Get Found: How to Make Content More Discoverable

June 9, 2017 | Kaleigh Moore


B2B content is notoriously expensive…and notoriously underutilized.

In fact, some data shows that the average piece of B2B content takes 20 hours to create and $900 to produce, yet 65% goes unused. That’s a lot of wasted resources.

Why is this happening?

One reason has to do with discoverability. These companies think: “What’s the point? No one is going to read this.”

But that’s where they’re wrong.

By making content more discoverable, it will indeed be read (and used) by a larger audience–and it will help more readers start a journey down the sales funnel, too.

So how can content be optimized for discoverability? Let’s look at six different tactics that can make your production more effective, profitable, and useful to the target audience.

Organize by Segments

To make content more discoverable, you have to think like the end user.

Ask yourself, “If I were a reader, how would I want to find information on a site like ours? How would I like to see information grouped and sorted?”

Many times, readers are looking for something specific: Information about a certain type of tool, a how-to, etc. That’s why segments are an easy way to increase discoverability with a user-first mindset.

By breaking content down into contextual groups, you can simplify the information-seeking process and boost relevancy, too.

Uberflip does a nice job of this with their content. In the example, you can see how they organize content by marketing automation segments like Hubspot, Marketo, Eloqua, etc. rather than letting all of their marketing automation content get mixed together.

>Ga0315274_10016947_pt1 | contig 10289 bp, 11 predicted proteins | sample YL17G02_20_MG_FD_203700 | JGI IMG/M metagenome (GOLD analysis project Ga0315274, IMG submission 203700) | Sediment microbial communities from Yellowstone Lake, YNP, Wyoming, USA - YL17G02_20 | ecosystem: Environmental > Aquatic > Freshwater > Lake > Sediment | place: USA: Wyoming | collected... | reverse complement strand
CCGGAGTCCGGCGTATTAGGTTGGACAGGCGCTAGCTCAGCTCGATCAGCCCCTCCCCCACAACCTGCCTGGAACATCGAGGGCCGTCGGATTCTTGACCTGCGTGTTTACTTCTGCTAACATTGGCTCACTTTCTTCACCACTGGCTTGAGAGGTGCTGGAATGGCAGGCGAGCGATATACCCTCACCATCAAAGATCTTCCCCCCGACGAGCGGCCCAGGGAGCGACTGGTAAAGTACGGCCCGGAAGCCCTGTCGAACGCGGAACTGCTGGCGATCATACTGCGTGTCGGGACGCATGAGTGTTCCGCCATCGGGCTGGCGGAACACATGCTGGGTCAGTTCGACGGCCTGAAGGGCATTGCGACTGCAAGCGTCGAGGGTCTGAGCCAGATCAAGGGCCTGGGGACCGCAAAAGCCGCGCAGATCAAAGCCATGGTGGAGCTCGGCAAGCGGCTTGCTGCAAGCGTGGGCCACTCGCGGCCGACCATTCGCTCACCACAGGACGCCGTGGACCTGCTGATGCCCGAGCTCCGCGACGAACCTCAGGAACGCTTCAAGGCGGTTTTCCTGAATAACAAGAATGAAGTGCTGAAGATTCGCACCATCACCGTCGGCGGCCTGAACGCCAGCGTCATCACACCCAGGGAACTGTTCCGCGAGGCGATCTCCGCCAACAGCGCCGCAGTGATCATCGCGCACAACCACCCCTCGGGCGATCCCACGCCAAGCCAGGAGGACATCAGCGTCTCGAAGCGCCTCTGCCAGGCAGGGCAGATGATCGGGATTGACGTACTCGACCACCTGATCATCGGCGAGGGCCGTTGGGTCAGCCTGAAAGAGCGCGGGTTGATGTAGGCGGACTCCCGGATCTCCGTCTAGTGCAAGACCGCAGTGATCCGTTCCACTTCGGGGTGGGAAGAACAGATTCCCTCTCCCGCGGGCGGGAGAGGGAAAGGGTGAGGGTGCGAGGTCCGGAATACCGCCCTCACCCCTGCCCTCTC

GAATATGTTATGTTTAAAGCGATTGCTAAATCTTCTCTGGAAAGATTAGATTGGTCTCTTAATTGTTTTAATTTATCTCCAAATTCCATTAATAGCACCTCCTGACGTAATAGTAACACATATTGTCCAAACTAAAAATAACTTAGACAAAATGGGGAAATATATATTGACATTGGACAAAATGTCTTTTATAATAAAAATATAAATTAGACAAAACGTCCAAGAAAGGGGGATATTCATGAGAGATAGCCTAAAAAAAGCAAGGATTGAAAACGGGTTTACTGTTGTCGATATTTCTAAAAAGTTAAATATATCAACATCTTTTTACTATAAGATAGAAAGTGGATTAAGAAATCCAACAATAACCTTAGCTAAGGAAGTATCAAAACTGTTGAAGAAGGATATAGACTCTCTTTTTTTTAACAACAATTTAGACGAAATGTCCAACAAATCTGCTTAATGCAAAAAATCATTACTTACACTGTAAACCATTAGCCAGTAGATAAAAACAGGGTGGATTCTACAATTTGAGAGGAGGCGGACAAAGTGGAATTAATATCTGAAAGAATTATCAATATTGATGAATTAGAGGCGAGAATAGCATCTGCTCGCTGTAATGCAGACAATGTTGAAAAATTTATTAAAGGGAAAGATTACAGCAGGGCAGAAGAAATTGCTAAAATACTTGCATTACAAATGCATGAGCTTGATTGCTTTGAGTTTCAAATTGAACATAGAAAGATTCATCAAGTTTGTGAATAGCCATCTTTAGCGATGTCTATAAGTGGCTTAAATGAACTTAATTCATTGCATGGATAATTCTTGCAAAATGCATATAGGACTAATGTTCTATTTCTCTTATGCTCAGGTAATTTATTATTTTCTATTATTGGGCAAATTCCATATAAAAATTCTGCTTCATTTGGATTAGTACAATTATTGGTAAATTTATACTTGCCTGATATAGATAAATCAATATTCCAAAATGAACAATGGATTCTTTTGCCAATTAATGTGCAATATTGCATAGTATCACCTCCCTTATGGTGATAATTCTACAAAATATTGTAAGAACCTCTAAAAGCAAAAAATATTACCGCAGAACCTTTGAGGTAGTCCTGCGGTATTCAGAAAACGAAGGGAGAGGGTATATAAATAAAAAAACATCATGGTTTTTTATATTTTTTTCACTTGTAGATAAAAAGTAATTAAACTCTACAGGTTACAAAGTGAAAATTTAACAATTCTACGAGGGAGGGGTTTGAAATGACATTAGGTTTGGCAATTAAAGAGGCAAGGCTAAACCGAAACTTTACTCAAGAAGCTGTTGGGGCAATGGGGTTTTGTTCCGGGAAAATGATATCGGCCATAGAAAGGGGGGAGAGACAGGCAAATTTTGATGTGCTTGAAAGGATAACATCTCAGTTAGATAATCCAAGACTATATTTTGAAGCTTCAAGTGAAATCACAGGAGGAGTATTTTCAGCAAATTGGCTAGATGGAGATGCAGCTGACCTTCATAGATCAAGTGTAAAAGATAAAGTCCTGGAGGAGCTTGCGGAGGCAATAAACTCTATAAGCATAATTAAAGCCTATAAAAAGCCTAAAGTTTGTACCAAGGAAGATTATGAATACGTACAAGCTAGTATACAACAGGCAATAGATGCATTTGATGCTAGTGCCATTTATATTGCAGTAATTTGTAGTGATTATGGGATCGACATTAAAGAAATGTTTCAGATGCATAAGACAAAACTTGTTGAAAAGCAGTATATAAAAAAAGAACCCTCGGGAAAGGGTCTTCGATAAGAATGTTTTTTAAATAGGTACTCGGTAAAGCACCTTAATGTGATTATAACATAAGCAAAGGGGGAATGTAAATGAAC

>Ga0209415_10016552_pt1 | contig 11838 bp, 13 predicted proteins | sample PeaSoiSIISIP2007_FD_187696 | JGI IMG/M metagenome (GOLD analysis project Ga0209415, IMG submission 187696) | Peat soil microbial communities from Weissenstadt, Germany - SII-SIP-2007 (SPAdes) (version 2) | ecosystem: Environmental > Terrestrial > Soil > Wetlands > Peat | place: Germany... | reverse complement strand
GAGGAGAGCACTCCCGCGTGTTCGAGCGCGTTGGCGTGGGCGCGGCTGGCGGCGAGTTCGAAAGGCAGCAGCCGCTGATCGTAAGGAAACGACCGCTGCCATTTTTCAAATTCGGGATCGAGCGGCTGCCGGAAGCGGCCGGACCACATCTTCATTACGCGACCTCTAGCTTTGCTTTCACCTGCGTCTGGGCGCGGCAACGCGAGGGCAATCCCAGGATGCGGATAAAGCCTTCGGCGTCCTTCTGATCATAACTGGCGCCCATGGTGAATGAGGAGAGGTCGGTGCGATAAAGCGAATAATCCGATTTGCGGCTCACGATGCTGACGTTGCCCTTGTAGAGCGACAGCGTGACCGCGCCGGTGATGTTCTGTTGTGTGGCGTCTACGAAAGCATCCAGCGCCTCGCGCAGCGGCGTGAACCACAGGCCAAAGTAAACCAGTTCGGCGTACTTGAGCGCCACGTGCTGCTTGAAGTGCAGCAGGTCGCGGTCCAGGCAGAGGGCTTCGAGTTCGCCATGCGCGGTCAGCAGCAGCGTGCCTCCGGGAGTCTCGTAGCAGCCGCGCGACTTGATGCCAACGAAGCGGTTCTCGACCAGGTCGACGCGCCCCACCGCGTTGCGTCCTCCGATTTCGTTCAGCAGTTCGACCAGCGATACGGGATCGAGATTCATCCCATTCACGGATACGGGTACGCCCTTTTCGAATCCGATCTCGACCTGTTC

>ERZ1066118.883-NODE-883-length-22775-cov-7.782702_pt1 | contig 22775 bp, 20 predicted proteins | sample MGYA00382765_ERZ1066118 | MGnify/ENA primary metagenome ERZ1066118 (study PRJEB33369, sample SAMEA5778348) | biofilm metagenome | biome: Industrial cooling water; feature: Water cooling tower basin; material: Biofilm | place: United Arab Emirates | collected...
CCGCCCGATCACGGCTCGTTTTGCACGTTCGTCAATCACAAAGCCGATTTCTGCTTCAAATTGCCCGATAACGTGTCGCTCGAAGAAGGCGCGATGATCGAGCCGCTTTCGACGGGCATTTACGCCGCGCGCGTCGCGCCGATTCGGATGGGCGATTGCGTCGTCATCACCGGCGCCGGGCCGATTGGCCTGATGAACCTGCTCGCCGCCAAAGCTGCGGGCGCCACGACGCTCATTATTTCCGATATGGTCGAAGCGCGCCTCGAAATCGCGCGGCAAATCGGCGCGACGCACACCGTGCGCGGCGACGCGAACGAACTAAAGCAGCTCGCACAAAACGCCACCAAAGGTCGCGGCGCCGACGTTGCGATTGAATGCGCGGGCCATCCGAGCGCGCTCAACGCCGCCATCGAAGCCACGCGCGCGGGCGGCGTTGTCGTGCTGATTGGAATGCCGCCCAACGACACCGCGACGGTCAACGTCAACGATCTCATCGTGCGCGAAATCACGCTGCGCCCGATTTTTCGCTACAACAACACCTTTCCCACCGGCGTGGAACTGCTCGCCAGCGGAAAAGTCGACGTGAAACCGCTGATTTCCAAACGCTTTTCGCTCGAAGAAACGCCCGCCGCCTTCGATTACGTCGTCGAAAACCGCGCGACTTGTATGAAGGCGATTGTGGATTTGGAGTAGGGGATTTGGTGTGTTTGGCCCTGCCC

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What they also do well is tying in contextual CTAs that are related back to each specific marketing automation tool. Smart, right?

The bottom line here: If your audience is looking for segment-specific information, make sure you give them the option to find content that way.

Organize Content by Topic

Speaking of discoverability by organization…let’s also talk about how organizing content by topic can be helpful for the audience as well.

Many times people discover content because they are problem-solving or learning. They’re on a mission for answers. Mathew Sweezey wrote Marketing Automation for Dummies, and he says:

“People don’t actively want content. They decide to engage with it to solve goals or because it aligns with their purpose–which is usually highly contextual.”